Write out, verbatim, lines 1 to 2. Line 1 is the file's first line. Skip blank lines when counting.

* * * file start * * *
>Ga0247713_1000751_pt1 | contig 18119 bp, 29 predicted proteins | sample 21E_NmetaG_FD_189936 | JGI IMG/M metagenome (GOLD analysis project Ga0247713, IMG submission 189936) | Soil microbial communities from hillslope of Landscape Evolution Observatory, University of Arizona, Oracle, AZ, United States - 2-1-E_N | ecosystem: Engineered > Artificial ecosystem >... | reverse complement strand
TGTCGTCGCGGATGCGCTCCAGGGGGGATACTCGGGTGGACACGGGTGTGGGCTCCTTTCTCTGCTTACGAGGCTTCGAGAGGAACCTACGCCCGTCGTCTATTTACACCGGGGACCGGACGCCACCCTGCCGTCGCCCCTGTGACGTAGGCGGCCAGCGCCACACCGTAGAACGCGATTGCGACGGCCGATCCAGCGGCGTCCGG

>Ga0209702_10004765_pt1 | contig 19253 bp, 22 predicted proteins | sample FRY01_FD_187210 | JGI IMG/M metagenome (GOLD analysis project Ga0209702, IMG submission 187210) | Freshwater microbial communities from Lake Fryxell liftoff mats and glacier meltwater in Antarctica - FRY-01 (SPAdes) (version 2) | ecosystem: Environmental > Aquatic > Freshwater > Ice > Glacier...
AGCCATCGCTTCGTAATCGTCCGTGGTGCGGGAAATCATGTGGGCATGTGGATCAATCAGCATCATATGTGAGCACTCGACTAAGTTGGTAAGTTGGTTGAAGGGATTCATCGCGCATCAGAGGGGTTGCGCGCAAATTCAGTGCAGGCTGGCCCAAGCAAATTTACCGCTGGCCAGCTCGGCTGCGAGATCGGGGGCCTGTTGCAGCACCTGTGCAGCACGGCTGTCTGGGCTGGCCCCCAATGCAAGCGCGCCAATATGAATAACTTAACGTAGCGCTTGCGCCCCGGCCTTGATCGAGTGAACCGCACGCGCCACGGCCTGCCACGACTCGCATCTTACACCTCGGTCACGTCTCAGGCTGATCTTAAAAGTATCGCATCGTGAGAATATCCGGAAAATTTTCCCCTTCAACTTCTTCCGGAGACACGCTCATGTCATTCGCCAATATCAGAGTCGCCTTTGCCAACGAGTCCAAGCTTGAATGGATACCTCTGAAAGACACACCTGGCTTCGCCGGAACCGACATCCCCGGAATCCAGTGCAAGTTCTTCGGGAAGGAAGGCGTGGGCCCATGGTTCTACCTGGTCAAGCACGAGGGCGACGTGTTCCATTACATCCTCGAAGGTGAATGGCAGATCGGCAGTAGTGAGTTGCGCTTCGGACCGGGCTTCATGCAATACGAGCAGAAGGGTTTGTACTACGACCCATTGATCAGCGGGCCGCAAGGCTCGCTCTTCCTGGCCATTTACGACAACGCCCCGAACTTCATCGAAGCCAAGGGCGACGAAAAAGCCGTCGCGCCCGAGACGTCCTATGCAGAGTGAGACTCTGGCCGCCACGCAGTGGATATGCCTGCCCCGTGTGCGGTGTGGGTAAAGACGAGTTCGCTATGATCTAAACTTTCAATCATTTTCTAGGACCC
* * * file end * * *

>Ga0247713_1000751_pt1 | contig 18119 bp, 29 predicted proteins | sample 21E_NmetaG_FD_189936 | JGI IMG/M metagenome (GOLD analysis project Ga0247713, IMG submission 189936) | Soil microbial communities from hillslope of Landscape Evolution Observatory, University of Arizona, Oracle, AZ, United States - 2-1-E_N | ecosystem: Engineered > Artificial ecosystem >... | reverse complement strand
TGTCGTCGCGGATGCGCTCCAGGGGGGATACTCGGGTGGACACGGGTGTGGGCTCCTTTCTCTGCTTACGAGGCTTCGAGAGGAACCTACGCCCGTCGTCTATTTACACCGGGGACCGGACGCCACCCTGCCGTCGCCCCTGTGACGTAGGCGGCCAGCGCCACACCGTAGAACGCGATTGCGACGGCCGATCCAGCGGCGTCCGG